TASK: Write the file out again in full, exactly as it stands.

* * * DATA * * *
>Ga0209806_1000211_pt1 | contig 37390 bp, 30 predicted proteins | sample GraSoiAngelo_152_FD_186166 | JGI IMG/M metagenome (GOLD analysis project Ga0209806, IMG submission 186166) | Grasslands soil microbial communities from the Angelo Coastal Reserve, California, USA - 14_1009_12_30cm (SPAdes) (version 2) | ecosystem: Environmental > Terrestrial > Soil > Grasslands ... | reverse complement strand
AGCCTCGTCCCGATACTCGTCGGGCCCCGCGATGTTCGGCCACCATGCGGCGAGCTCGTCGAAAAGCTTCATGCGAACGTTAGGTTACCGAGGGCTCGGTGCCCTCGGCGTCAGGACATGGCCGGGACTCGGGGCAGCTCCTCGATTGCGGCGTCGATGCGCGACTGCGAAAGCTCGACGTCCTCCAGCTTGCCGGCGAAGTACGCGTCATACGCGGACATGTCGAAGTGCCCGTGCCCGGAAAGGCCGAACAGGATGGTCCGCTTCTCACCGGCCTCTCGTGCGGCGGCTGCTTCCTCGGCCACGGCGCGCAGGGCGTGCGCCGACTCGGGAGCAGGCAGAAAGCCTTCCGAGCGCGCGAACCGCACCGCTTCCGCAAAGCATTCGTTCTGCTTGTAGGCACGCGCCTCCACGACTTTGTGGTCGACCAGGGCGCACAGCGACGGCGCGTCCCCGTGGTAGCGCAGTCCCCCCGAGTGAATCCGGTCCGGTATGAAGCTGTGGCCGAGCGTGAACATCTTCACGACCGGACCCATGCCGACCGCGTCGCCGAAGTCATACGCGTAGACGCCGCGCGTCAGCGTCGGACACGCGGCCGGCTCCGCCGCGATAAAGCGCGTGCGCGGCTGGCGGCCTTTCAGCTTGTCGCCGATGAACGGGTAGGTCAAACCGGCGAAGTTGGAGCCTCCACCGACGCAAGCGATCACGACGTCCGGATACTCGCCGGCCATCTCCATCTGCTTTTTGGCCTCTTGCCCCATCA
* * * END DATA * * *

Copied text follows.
>Ga0209806_1000211_pt1 | contig 37390 bp, 30 predicted proteins | sample GraSoiAngelo_152_FD_186166 | JGI IMG/M metagenome (GOLD analysis project Ga0209806, IMG submission 186166) | Grasslands soil microbial communities from the Angelo Coastal Reserve, California, USA - 14_1009_12_30cm (SPAdes) (version 2) | ecosystem: Environmental > Terrestrial > Soil > Grasslands ... | reverse complement strand
AGCCTCGTCCCGATACTCGTCGGGCCCCGCGATGTTCGGCCACCATGCGGCGAGCTCGTCGAAAAGCTTCATGCGAACGTTAGGTTACCGAGGGCTCGGTGCCCTCGGCGTCAGGACATGGCCGGGACTCGGGGCAGCTCCTCGATTGCGGCGTCGATGCGCGACTGCGAAAGCTCGACGTCCTCCAGCTTGCCGGCGAAGTACGCGTCATACGCGGACATGTCGAAGTGCCCGTGCCCGGAAAGGCCGAACAGGATGGTCCGCTTCTCACCGGCCTCTCGTGCGGCGGCTGCTTCCTCGGCCACGGCGCGCAGGGCGTGCGCCGACTCGGGAGCAGGCAGAAAGCCTTCCGAGCGCGCGAACCGCACCGCTTCCGCAAAGCATTCGTTCTGCTTGTAGGCACGCGCCTCCACGACTTTGTGGTCGACCAGGGCGCACAGCGACGGCGCGTCCCCGTGGTAGCGCAGTCCCCCCGAGTGAATCCGGTCCGGTATGAAGCTGTGGCCGAGCGTGAACATCTTCACGACCGGACCCATGCCGACCGCGTCGCCGAAGTCATACGCGTAGACGCCGCGCGTCAGCGTCGGACACGCGGCCGGCTCCGCCGCGATAAAGCGCGTGCGCGGCTGGCGGCCTTTCAGCTTGTCGCCGATGAACGGGTAGGTCAAACCGGCGAAGTTGGAGCCTCCACCGACGCAAGCGATCACGACGTCCGGATACTCGCCGGCCATCTCCATCTGCTTTTTGGCCTCTTGCCCCATCA